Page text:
You will in fact work for the fellow again if you over engineer it by at least 35 percent. In fact if you do not allow for the 35 percent standard engineering leeway. You will find that your customer is out of business in a few years. Or who the customer sold the facility to is out of business.

    Look at the Empire State building. Hit by a plane, on fire, sways less then two inches total, in a 110 mile an hour wind. That was engineered at 35 percent over what it was designed to do. But still not considered earth quake proof.

    When you look at what happened to the earth quake proof buildings in California, you realize they did not over engineer that stuff by 35 percent. And some of the natural oversights, age, and building material variables played into their collapse.

    This fellow with the breeder, is a typical tale. He wants to add on another device. But cannot because there is no leeway built into the system. I have seen mega disasters because of stuff being precisely engineered with no leeway. The whole site becomes worthless, because it was done so cheap and so close to just working. That you cannot change anything. Even an oversight by the builder or engineer. So they often screw themselves.


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    William McCormick
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  12. #11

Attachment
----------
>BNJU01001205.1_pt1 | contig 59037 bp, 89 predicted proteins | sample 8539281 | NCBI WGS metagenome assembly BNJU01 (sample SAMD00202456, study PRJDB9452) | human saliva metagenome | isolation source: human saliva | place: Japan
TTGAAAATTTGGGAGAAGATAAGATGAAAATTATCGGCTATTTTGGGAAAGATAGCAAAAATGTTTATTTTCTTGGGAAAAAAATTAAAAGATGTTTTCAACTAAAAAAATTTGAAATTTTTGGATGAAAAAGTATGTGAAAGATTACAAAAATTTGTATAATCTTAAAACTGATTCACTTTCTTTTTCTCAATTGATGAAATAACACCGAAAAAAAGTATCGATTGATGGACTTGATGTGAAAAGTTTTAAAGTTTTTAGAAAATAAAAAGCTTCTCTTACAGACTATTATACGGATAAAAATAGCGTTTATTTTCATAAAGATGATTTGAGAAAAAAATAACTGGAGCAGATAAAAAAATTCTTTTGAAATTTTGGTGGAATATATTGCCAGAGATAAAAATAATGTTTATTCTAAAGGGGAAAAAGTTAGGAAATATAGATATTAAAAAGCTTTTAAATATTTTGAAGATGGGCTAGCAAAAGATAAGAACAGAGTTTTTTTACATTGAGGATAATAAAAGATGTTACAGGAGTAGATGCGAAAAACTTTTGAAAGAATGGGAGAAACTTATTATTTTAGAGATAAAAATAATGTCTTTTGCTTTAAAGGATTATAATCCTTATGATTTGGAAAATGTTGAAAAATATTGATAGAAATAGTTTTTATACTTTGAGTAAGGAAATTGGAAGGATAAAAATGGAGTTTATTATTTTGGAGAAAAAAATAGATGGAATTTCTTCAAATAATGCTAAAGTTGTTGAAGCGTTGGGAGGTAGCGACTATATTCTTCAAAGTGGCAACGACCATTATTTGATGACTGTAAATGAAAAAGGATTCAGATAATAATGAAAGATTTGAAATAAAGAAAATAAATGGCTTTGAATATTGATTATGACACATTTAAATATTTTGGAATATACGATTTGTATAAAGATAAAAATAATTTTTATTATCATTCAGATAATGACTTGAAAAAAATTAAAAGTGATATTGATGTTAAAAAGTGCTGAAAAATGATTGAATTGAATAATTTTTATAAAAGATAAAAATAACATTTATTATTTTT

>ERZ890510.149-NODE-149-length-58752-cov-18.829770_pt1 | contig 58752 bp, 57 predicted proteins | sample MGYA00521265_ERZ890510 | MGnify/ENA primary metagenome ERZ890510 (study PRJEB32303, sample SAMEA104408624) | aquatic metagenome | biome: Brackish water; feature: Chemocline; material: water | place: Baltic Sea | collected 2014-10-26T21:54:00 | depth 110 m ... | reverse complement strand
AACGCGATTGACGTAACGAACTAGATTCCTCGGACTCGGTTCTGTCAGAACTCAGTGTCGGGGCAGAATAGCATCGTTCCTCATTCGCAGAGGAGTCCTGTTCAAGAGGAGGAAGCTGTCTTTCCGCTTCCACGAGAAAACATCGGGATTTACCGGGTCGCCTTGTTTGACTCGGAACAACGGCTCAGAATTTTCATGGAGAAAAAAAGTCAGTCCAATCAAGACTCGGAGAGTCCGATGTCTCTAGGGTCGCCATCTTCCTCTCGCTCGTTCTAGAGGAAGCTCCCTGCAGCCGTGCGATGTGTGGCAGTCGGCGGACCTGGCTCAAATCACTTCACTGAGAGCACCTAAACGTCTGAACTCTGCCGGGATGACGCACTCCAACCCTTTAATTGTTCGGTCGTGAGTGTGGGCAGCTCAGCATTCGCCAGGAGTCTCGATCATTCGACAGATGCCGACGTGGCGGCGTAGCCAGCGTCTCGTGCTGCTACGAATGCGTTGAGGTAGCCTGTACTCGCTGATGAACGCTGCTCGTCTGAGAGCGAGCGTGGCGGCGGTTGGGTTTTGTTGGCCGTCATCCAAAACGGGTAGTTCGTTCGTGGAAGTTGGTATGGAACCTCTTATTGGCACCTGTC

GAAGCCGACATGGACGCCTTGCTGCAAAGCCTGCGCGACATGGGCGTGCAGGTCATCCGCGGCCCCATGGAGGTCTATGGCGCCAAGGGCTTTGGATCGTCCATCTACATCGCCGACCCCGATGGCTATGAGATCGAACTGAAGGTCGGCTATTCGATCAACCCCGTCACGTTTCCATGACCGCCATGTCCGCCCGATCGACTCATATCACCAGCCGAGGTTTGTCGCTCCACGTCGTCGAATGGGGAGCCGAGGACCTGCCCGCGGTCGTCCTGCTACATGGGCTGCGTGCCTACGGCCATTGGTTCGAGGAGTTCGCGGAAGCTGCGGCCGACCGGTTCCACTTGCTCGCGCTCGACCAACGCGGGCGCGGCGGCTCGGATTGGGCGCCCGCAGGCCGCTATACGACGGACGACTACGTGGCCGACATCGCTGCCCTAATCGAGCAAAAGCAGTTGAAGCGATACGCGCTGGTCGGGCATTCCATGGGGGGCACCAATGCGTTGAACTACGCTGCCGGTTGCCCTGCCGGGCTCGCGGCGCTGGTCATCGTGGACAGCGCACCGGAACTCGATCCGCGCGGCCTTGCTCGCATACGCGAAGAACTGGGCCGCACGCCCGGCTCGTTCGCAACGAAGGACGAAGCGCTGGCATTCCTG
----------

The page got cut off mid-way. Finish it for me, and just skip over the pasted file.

Forum Isotope Bunbury's Avatar
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    Quote Originally Posted by William McCormick
    Engineers intentionally under engineer things, based on the customers wants.
    An engineer who did that would have his engineering license revoked. I'm done with this discussion.
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    Quote Originally Posted by Bunbury
    Quote Originally Posted by William McCormick
    Engineers intentionally under engineer things, based on the customers wants.
    An engineer who did that would have his engineering license revoked. I'm done with this discussion.
    Yea, right. Look around at buildings today, and cranes and hoisting equipment. There is some mighty poor engineering going on.

    Do I think that they sit there in their own mind going lets see what we can cheapen up and make a little illegal, to keep Mr. Shallow pockets happy? NO!

    But they are sent back to the drawing board, turned down on what would be legitimate. So many times that they start racking their brains to try and do the impossible. So much so that after a whole month of overtime nights of working numbers they make a mistake and say "Wow that is more then enough"!

    Meanwhile four months later after the job is going up, someone catches it, the job should be torn down. But now it is too late. So they submit some papers, the town does not want to see the whole building come down either. They are supposed to start collecting taxes on it. So building goes up wrong.

    Today a lot of inspectors do not really know this cement construction, because they cannot. Cement is not a structural engineering material. By definition. It is an aggregate. So now they are making decisions on a structure that should never have been allowed. How are they going to condemn it? It could never have gotten a permit.

    That is where the engineers are. I know. They are between a rock and a hard place. I hope I did not make a pun. Ha-ha.

    Take a look at this site. The city should ask for Federal Aid to tear all these types of buildings down, and build some real American buildings.




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    William McCormick